Jun 03 2011
Tennessee is currently debating one of the latest creationist bills – House Bill 368, introduced by representative Bill Dunn. The essence of the bill is this:
Toward this end, teachers shall be permitted to help students understand, analyze, critique, and review in an objective manner the scientific strengths and scientific weaknesses of existing scientific theories covered in the course being taught.
Basically – it’s a “strengths and weaknesses” bill. This is the latest strategy for sneaking creationism into the public schools through the back door. They failed to ban evolution. They failed to force in creationism through “equal time” laws. They failed to sneak in intelligent design (creationism in disguise). So now they are working on two closely related strategies: academic freedom and strengths and weaknesses. They are very clever, but the purpose is exactly the same – water down the teaching of evolution and sneak in as much creationist propaganda as possible.
The language of the bill first sets the stage by saying that evolutionary theory is “controversial.” Of course, it’s only culturally controversial because of creationist denialism. It is not controversial within the scientific community, the overwhelming majority of whom accept evolution as a scientific fact. Then the bill goes on to say that the purpose is just to teach kids (wait, turn down your irony meters) – “critical thinking.”
Taken at face value, other than incorrectly naming evolution as a “controversial” theory, most of the text of the bill appears very innocuous. That is deliberate. Without context, one would wonder what the point of the bill is. It seems to take a long time to state the obvious, something that should be taking place in science classes already – students should learn enough information about scientific theories so they can think about them critically. We don’t need a law to state something so obvious.
The point of the bill is to create a shield for teachers who want to teach pseudoscientific creationist objections to evolution.
Ironically, one of the bill’s defenders makes that obvious, undercutting the stealthy aspect of the bill. State Rep. Jeremy Faison, in response to a letter to the editor which, among other things, criticized statements Faison said at a recent assembly on the bill, tipped the creationists’ hand. Faison writes:
I represent East Tennessee. Most of us believe in God. Most of us believe in creation. Most of us stand behind teachers who want to give honest answers to honest questions.
The gentleman from Oak Ridge purposefully misconstrued my words while choosing to ignore mountains of evidence that scream intelligent design.
What does being a creationist have to do with supporting teacher – unless your talking about creationist teachers wanting to teach creationism. By “honest” he means “anti-evolution creationist propaganda.”
Faison also mentions the “mountain of evidence” that supports intelligent design (also giving away the widely known secret that intelligent design is just warmed-over creationism) – but he does not provide any reference or even a vague notion of what this evidence might be. There is, in fact, no evidence to support ID, which is little more than a god-of-the-gaps logical fallacy.
Faison also makes reference to being misconstrued. But here again he is just being coy, in an intellectually dishonest manner typical of creationists. He writes:
I stood up on the House floor to defend this bill, and have been misquoted by the letter writer from Oak Ridge. I want readers to know exactly what I said. (You can verify this at the General Assembly website: http://www.legislature.state.tn.us. Search for HB 368 video and fast forward to 3:10:42.) I said, “Evolution between one species to another has never been proven.”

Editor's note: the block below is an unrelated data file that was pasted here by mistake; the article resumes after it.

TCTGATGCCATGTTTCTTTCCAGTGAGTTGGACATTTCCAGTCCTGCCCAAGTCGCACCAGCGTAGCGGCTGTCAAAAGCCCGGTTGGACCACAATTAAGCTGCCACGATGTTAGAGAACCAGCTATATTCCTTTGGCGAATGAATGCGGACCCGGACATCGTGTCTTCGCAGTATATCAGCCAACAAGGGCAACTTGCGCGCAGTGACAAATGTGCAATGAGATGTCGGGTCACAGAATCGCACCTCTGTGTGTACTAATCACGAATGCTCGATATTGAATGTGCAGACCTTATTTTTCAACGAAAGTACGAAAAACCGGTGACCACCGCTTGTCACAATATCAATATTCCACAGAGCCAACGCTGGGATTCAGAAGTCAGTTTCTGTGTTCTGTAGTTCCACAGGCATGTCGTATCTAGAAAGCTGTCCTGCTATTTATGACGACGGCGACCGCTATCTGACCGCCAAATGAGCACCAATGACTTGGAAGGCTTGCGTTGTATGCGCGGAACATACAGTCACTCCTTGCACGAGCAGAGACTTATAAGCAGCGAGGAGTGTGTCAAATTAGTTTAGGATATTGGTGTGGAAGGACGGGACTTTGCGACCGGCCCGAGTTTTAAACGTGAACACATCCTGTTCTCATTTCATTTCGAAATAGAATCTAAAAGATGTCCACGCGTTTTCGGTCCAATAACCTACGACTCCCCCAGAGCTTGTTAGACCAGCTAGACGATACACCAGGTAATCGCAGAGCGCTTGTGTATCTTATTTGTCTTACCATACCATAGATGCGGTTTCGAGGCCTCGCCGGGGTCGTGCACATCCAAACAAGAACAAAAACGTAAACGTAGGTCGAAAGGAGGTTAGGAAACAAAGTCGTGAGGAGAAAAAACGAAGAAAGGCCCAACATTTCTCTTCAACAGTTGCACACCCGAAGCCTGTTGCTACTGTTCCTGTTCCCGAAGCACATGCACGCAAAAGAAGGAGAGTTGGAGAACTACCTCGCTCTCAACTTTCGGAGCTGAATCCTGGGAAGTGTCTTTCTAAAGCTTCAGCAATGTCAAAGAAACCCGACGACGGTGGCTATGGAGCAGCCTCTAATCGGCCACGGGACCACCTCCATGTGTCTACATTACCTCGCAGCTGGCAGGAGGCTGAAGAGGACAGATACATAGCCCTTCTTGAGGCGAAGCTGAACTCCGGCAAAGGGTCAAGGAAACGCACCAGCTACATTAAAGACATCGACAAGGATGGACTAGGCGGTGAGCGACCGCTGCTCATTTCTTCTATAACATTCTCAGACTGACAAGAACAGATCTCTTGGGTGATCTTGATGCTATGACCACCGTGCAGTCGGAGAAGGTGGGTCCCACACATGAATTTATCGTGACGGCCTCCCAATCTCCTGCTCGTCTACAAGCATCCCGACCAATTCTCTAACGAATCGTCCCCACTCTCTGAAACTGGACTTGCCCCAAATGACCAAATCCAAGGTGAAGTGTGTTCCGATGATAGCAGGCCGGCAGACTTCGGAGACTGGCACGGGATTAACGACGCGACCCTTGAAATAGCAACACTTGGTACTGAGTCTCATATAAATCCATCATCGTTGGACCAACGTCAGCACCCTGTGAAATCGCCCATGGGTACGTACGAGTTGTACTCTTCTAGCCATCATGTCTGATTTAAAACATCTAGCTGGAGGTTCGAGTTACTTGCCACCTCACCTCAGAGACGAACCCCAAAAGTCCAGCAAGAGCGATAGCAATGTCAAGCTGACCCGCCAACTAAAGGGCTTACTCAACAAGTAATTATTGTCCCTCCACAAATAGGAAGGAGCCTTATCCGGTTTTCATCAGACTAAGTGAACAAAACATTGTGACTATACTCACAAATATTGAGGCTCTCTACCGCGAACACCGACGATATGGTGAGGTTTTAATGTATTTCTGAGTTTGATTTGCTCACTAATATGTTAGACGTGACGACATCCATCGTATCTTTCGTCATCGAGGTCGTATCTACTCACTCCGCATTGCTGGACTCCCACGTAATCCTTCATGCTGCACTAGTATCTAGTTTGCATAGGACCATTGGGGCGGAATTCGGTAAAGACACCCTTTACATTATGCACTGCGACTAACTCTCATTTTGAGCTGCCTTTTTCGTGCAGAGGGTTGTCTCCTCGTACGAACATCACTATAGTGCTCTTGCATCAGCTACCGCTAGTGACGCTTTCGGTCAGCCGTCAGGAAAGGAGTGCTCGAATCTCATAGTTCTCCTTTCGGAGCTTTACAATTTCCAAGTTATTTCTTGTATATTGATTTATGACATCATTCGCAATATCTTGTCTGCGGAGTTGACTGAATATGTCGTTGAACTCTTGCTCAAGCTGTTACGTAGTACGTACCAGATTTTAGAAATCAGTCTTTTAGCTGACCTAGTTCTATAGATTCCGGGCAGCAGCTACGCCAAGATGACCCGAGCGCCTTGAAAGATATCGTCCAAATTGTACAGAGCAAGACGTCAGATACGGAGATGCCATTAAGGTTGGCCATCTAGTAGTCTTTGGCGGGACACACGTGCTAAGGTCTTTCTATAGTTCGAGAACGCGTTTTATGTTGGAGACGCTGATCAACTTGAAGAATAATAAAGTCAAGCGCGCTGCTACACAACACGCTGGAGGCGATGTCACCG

But I know evolution within species happens daily. Nobody disputes that. It seems the writer was playing “word games” by sneaking in different meanings to how I used the word evolution. Personally, I whole-heartedly embrace the Genesis 1 account. Evolution from one species to another is a theory — one that, for me, requires blind faith to believe in. Contrary to the writer’s statements, the battle of evolution versus creation is still very much alive today.
These are all standard creationist howlers. Faison is making the “micro vs macro” evolution distinction – not a real scientific distinction. He might also be surprised to find that the definition of “species” is quite fuzzy, further making such distinctions unscientific. He is trying to get indignant because someone interpreted his statement as meaning that there is no evidence for “evolution” – which is a fair interpretation. Carving out a tiny exception for microevolution “within species” is just typical denialist nonsense, as if it hides their massive denial of evolutionary science.
Here is a good link to evidence for “macro” evolution. If Faison (or anyone else) is going to continue to make public statements about the state of the evidence for evolution, I highly recommend he familiarize himself with the arguments on this site, or something similar.
In essence, creationists use their own ignorance of the evidence for evolution to argue that there is no evidence. They further argue that evolution is controversial because they say it is – therefore it should be treated as controversial in public schools, which means allowing in made up pseudoscientific counter-arguments.
Our society would be best served if we allow the scientific community, people who have spent their lives studying the science and actually know something about the state of the evidence, to determine what the science is and therefore what is appropriate to teach in science classes.
Politicians, as Faison nicely demonstrated, are ideologues – not scientists.
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